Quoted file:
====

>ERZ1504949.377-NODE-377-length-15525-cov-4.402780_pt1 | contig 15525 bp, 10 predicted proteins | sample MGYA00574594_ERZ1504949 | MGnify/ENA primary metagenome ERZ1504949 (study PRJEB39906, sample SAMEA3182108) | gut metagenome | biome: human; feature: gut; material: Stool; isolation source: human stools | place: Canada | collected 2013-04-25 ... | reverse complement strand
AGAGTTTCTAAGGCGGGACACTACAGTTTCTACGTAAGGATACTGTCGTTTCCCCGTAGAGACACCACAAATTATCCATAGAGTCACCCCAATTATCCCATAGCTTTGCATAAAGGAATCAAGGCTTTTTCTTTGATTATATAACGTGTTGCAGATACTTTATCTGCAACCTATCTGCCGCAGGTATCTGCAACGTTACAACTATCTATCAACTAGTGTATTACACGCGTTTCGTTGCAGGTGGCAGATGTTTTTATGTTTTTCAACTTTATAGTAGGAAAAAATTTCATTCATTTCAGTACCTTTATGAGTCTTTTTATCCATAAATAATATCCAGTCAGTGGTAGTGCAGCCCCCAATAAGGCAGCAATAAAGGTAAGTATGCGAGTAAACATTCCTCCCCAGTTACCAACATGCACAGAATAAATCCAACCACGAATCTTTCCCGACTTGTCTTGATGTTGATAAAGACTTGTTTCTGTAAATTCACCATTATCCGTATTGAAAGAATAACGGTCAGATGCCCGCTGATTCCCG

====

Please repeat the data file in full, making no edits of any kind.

>ERZ1504949.377-NODE-377-length-15525-cov-4.402780_pt1 | contig 15525 bp, 10 predicted proteins | sample MGYA00574594_ERZ1504949 | MGnify/ENA primary metagenome ERZ1504949 (study PRJEB39906, sample SAMEA3182108) | gut metagenome | biome: human; feature: gut; material: Stool; isolation source: human stools | place: Canada | collected 2013-04-25 ... | reverse complement strand
AGAGTTTCTAAGGCGGGACACTACAGTTTCTACGTAAGGATACTGTCGTTTCCCCGTAGAGACACCACAAATTATCCATAGAGTCACCCCAATTATCCCATAGCTTTGCATAAAGGAATCAAGGCTTTTTCTTTGATTATATAACGTGTTGCAGATACTTTATCTGCAACCTATCTGCCGCAGGTATCTGCAACGTTACAACTATCTATCAACTAGTGTATTACACGCGTTTCGTTGCAGGTGGCAGATGTTTTTATGTTTTTCAACTTTATAGTAGGAAAAAATTTCATTCATTTCAGTACCTTTATGAGTCTTTTTATCCATAAATAATATCCAGTCAGTGGTAGTGCAGCCCCCAATAAGGCAGCAATAAAGGTAAGTATGCGAGTAAACATTCCTCCCCAGTTACCAACATGCACAGAATAAATCCAACCACGAATCTTTCCCGACTTGTCTTGATGTTGATAAAGACTTGTTTCTGTAAATTCACCATTATCCGTATTGAAAGAATAACGGTCAGATGCCCGCTGATTCCCG